Why the FIA denied Aston Martin’s review
By Mat Coch
Tuesday 10th August, 2021 - 10:49am
In passing down its decision to deny Aston Martin a review of Sebastian Vettel’s exclusion from the Formula 1 Hungarian Grand Prix, the FIA has explained its rationale.
Vettel crossed the line second in Hungary though in post-race scrutineering officials were able only to extract 0.3 litres of fuel for testing, short of the 1.0 litre the regulations state must be available.
Soon after the exclusion was announced on Sunday evening (local time) in Hungary, Aston Martin announced its intention to both appeal and exercise its right for review.
While the appeal is, as yet, unheard, the FIA has both heard and dismissed the right of review.
Granted to all teams, under certain circumstances, a decision made by officials can be reviewed should they be able to provide new evidence not available at the time of a decision.
This has recently been used by Red Bull over the incident between Max Verstappen’s and Lewis Hamilton, and prior to that Alfa Romeo for Kimi Raikkonen’s unusual Safety Car restart during the Emilia Romagna Grand Prix.
The key aspect is that new evidence must come to light, though even then officials can elect not to review an incident.
In Vettel’s case, stewards were satisfied there was a ‘new’ element, though still opted against the review.
“The alleged ‘New Evidence’ was derived from analysis of more than 100 channels of fuel system related data,” the stewards’ decision noted.
“It concludes that there was a fuel system failure in Car 5.
“As a result of the loss of fuel cell pressure, the air pump in the fuel cell activated a maximum output.
“By pumping air through the fuel cell, a significant amount of fuel was inadvertently discharged from the fuel cell of Car 5.
“As a result of that, it was only possible to obtain a 0.3 litre sample of fuel, significantly less than the volume that was expected to have remained.
“Failure of the Fuel Cell Pressure relief valve to seal is the prime suspect but any leak path from the fuel cell would have caused the loss of fuel pressure and resulted in the loss of fuel.”
Given this, stewards had to decide exactly what was ‘new’; the telemetry data itself, or the analysis thereof.
“The telemetry data itself was available immediately after the race,” stewards reported.
“However, Aston Martin has admitted that a careful analysis, interpretation and evaluation of this data was only possible significantly later because of the sheer volume and complexity.
“In any case, the analysis carried out by Aston Martin brought a new element to light, namely the conclusion that there was a fuel system failure which would have resulted in the ejection of fuel during the race.”
It meant that, at this point, Aston Martin had at least cleared the first gate in having the incident reviewed; it had been declared that the team had provided ‘new’ evidence.
However, officials must then determine its relevance, and Vettel’s instance made specific note of the technical regulations and requirement for fuel samples.
Paraphrased, officials noted that those mandate that “at any point in time after the race, a one litre sample of fuel may be taken from the car.”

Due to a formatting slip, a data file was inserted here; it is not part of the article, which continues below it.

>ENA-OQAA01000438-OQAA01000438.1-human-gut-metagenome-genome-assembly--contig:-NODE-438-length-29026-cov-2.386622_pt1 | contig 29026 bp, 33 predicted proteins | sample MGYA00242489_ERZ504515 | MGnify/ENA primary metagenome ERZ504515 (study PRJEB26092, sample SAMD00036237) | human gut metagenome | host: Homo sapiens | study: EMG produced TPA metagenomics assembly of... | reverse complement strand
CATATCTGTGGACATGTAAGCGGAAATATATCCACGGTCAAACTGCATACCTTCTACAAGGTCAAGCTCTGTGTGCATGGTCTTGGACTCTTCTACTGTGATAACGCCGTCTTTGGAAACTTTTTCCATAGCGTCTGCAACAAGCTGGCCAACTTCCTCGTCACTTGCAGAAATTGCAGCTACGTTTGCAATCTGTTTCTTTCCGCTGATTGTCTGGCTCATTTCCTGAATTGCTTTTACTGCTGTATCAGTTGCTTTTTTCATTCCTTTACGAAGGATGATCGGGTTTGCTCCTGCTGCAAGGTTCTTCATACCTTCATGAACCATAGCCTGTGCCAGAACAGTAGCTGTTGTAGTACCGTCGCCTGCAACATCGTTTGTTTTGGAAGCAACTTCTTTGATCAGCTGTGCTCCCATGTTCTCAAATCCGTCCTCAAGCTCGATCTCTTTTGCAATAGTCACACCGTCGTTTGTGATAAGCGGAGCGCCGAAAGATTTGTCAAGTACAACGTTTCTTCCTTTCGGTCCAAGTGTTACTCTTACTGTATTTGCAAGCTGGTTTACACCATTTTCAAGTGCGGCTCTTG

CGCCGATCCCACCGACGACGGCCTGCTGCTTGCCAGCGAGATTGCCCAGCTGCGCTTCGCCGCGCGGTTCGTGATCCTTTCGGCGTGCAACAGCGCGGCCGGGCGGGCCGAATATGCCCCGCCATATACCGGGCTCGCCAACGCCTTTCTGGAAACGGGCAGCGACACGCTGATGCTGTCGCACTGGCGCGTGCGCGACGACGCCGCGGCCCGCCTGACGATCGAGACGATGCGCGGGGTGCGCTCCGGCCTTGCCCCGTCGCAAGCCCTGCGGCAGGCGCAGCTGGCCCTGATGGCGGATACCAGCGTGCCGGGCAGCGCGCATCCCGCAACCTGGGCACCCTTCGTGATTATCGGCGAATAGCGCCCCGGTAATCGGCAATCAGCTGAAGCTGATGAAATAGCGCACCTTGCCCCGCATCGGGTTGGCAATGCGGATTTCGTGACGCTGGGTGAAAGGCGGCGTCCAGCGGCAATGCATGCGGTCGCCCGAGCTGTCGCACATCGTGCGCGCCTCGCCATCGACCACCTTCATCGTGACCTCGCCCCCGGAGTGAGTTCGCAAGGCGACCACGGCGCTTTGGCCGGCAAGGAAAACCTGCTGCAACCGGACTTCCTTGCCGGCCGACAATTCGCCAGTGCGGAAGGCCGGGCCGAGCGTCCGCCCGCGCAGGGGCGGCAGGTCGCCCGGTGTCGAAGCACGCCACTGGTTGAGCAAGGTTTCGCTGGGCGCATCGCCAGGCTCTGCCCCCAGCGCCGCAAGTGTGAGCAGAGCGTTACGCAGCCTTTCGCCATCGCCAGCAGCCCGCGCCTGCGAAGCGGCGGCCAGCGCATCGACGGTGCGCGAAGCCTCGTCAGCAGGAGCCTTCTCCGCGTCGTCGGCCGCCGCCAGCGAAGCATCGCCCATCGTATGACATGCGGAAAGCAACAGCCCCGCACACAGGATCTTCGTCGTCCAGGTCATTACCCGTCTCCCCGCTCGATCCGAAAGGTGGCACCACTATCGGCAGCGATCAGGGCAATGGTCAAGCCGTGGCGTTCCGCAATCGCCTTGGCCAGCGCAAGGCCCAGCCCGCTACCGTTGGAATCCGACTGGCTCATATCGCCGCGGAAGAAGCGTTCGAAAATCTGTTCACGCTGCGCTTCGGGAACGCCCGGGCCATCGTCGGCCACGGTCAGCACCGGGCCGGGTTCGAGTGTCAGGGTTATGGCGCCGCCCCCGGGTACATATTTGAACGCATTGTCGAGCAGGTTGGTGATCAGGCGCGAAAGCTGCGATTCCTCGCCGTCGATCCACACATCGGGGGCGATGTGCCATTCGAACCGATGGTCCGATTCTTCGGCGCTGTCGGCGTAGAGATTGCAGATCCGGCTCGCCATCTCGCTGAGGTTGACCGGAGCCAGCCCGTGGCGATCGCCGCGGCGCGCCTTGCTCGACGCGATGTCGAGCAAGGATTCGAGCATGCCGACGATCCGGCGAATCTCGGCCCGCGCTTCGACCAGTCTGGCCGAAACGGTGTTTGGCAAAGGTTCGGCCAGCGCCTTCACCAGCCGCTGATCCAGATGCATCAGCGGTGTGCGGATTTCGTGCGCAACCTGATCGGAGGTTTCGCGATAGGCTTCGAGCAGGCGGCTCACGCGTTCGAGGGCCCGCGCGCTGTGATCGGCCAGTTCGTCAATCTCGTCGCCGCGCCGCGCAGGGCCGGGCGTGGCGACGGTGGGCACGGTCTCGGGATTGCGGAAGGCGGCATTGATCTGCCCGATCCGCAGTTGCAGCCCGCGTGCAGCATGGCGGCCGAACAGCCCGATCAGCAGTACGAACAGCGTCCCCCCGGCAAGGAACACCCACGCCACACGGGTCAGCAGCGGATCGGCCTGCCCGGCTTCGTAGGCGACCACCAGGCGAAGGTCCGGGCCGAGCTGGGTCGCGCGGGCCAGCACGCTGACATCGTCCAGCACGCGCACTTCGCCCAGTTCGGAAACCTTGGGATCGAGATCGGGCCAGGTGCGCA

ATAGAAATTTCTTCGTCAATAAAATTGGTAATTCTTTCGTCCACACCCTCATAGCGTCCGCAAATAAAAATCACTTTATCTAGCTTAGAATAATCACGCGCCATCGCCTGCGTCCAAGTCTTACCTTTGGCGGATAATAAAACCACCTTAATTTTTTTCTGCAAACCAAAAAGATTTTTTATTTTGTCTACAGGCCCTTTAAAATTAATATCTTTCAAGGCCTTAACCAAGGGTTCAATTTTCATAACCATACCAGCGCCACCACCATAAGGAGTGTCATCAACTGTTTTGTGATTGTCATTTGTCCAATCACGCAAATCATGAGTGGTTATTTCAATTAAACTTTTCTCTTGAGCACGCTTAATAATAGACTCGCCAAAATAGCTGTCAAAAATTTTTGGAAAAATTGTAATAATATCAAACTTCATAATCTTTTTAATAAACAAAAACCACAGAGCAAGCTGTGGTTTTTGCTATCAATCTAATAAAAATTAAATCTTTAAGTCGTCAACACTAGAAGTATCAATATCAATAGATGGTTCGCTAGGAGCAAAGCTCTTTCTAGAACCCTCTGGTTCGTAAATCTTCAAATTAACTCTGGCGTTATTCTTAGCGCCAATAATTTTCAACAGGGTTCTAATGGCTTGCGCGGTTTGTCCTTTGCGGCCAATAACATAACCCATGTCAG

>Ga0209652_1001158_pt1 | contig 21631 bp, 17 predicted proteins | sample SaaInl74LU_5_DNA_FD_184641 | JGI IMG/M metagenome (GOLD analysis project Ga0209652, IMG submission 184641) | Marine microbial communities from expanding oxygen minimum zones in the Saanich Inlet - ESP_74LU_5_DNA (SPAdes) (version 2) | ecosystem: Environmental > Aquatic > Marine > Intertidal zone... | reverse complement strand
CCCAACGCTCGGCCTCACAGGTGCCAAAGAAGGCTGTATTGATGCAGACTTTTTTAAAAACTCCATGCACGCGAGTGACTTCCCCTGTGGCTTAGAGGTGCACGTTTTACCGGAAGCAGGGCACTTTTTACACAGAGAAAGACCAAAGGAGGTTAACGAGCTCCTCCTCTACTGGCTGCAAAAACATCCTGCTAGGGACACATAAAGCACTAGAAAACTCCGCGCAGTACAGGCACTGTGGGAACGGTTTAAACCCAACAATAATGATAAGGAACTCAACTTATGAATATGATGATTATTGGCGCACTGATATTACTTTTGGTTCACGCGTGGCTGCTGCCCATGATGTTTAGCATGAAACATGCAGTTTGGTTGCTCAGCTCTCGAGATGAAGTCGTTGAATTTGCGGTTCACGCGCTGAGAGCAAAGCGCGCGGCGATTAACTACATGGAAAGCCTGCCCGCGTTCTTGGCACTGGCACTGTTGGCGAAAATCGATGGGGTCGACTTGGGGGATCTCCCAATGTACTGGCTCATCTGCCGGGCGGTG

In Hungary, Aston Martin claimed another 1.44 litres of fuel must be in the system, a figure calculated by using the Fuel Flow Metre and the known fuel level in the car before the race.
“However, as Aston Martin now explain, an analysis of various data carried out after August 1, 2021 showed that there was actually less than one litre remaining at the end of the race due to an initially unnoticed malfunction in the fuel system.”
A potential fuel system failure was not taken into consideration by officials when excluding Vettel in Hungary, a point in line with Articles 6.6 and 6.6.2 of the technical regulations which state only that one litre of fuel must be available.
There is, under the regulations, no provision to cover for a system failure or leak; the fuel must be extracted, or the car must be excluded.
“Therefore, for the assessment of whether or not the one-litre requirement was broken, it does not make a difference why there was less than one litre,” the stewards declared.
“There may be a couple of explanations why at the end of a race the remaining amount is insufficient.
“In any case, it remains the sole responsibility of the Competitor to ensure that the car is in conformity with the regulations all times (Art. 3.2 FIA International Sporting Code) and it shall be no defence to claim that no performance advantage was obtained (Art 1.3.3 FIA International Sporting Code).
“In order to be able to affirm a ‘relevant’ fact, Aston Martin would have had to present facts that actually more than one litre of fuel was remaining.
“The explanation why this requirement could not be met is not relevant to the decision as to whether a breach of the regulations has occurred.”
Aston Martin’s right to review therefore fell down at the second hurdle; its new evidence was not regarded as relevant.
“The Stewards do not accept Aston Martin’s reference to examples of decision making by the FIA where the approach has reflected compliance with the purpose, but not the wording of the Sporting and/or Technical Regulations,” the report outlined.
“These are different cases where for instance car accident damage results in replacing parts or adding weight due to the loss of parts during the race.
“As long as such exemptions are not mentioned expressively in the written regulations, the Stewards have to follow the wording.
“Based upon these points a right of review as detailed in Article 14 of the ISC must be denied for reasons of admissibility.”
With the review avenue now closed, Aston Martin’s hopes of regaining second place in Hungary rest on an appeal over the exclusion.
How that will unfold, given the fuel system failure argument has already been discounted, is unclear.